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Publication numberUS3116152 A
Publication typeGrant
Publication dateDec 31, 1963
Filing dateJan 22, 1959
Priority dateJan 22, 1959
Publication numberUS 3116152 A, US 3116152A, US-A-3116152, US3116152 A, US3116152A
InventorsElmer L Smith
Original AssigneeElmer L Smith
Export CitationBiBTeX, EndNote, RefMan
External Links: USPTO, USPTO Assignment, Espacenet
Baby food container and spoon combined
US 3116152 A
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Description  (OCR text may contain errors)

Dec. 31, 1963 E, SMITH 3,116,152


Mm BY m, 3,01%

United States Patent 3,116,152 BABY FOUR CQNTAEIJER Al ll) SPGGN CUMBENED Elmer l2. @niith, Seat Pleasant, Md. (14079 Dumbarton Drive, Brock Hall Estates, Upper Marlboro, Md.) Filed Jan. 22, 1959, Ser. No. 788,333 3 Claims. (Cl. as -r71 This invention relates to multipurpose unit which, as the title reveals, comprises a unique feeder which is expressly, but not necessarily, made and adapted to expeditiously and conveniently some baby food to an infant.

More particularly it has to do, in a manner of speaking, with a simple and practical spoon in that, broadly construed, it is characterized by a hollow food containing and dispensing handle which is provided at the discharge end thereof with an integral spool bowl. 0n the other hand it may be alternatively construed as a container (a collapsible tube) charged with baby food and having a spoon (or spoon bowl) at the food dispensing end of the container.

Stated more explicitly the invention pertains to a collapsible tube of suitable size and shape which constitutes a container for prepared baby food and which also serves as a handle. The spoon or bowl as it is sometimes called, is a continuation or extension of the tube in that it is formed integrally with the forward or discharge end of the tube and is so located that the main receptacle portion is about even with or below the longitudinal central portion of the tube for practical one-handed feeding requirements. In addition, the for-ward end of the tube is formed with a conical or an equivalent tapering projection which constitutes a nipple. The tip or apical end of this is severed and thus defines a practical discharge opening which delivers the progressively squeezed amount of food into the bowl for consumption making it possible to take care of the feeding job with one hand while holding the baby with the other hand.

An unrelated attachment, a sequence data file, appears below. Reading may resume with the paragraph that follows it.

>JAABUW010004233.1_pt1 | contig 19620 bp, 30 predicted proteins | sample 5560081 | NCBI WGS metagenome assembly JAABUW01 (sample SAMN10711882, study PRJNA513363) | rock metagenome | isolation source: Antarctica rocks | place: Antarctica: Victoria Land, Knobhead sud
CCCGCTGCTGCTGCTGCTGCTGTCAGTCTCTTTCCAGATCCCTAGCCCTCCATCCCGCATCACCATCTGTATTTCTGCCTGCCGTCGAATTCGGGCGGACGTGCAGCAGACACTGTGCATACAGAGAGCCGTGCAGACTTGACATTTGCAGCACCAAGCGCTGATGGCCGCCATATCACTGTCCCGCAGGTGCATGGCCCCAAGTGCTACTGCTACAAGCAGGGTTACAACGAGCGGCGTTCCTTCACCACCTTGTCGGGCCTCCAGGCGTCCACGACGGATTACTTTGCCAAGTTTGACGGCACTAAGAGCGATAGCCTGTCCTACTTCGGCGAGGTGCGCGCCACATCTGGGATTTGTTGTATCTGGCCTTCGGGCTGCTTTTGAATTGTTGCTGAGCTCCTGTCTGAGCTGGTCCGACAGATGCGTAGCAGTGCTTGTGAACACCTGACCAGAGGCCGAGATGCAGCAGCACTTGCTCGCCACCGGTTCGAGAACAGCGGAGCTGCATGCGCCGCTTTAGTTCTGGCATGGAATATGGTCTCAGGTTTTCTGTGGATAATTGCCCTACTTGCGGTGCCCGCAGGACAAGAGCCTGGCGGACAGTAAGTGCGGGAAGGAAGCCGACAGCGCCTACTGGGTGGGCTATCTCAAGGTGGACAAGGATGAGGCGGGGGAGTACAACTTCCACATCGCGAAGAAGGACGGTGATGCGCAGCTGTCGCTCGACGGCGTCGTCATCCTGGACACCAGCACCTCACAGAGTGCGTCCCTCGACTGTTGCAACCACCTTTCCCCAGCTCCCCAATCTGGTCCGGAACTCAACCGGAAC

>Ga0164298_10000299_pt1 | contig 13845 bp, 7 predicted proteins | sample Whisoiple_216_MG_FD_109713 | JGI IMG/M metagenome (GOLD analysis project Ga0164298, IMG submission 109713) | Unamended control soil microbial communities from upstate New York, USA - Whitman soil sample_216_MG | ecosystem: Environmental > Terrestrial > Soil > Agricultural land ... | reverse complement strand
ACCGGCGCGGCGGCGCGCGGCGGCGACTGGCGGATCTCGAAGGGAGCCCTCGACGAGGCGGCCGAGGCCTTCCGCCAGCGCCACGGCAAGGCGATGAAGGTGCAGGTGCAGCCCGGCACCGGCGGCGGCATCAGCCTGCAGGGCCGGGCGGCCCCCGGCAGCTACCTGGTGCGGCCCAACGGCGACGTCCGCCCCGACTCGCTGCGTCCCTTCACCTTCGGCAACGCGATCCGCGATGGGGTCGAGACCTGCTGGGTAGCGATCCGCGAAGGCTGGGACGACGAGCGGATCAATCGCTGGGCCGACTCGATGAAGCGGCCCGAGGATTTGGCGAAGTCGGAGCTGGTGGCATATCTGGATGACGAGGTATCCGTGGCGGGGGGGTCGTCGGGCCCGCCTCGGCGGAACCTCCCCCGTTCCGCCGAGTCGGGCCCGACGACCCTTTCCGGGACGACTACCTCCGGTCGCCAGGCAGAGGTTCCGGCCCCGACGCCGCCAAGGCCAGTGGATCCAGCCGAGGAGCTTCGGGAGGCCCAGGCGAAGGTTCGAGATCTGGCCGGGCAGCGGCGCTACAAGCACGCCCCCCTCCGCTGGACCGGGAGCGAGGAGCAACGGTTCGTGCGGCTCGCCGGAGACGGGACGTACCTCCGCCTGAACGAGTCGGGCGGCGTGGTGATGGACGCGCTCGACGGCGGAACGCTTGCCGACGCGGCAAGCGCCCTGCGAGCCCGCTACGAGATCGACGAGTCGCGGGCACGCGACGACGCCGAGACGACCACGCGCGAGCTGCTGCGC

Because the spoon is embodied at the front end of the container or tube, it is not necessary to carry a regular baby feeding spoon when traveling. There is nothing to wash and clean before feeding, because the ready-to-use multipurpose feeder or unit is sealed in a germ-free envelope or equivalent wrapper or package. There is no spoon or dish to bother with after feeding because the then used feeder and remaining food, if any, may be thrown away. When using the feeder, one hand operation is feasible because the food container and spoon are one and the same. can to be held as is usually the case. Consequently, one using this novel unit or feeder employs one hand leaving the other hand free for holding the baby.

Food is delivered to the spoon by a gentle squeezing of the tube or container. The food passes through the severed tip. A very exact amount can be delivered to the spoon by varying the pressure when squeezing the tube. The feeder is spill-proof and may be set aside without danger. Because of this practical result, several different feeders containing different foods, can be ope ed at the same time to provide the variety that may be desired or necessary. As each feeder is used the others may be laid aside without danger of spilling or displacement.

The exact size of the tube would be determined by the type of food it is to contain. For example, a feeder containing strained vegetables would be larger than one containing strained meat. A feeder containing prepared baby cereal mixed with milk and fruit would be larger than the one containing either strained vegetables or strained meat. Since the feeder is designed for single use and is to be thrown away after one feeding, it would be desirable that the amount of food provided be near There is no separate food jar, dish or the prerequisite quantity consumed at one feeding. This accomplishment will vary with the age and eating habits of each baby, but an average size can be determined.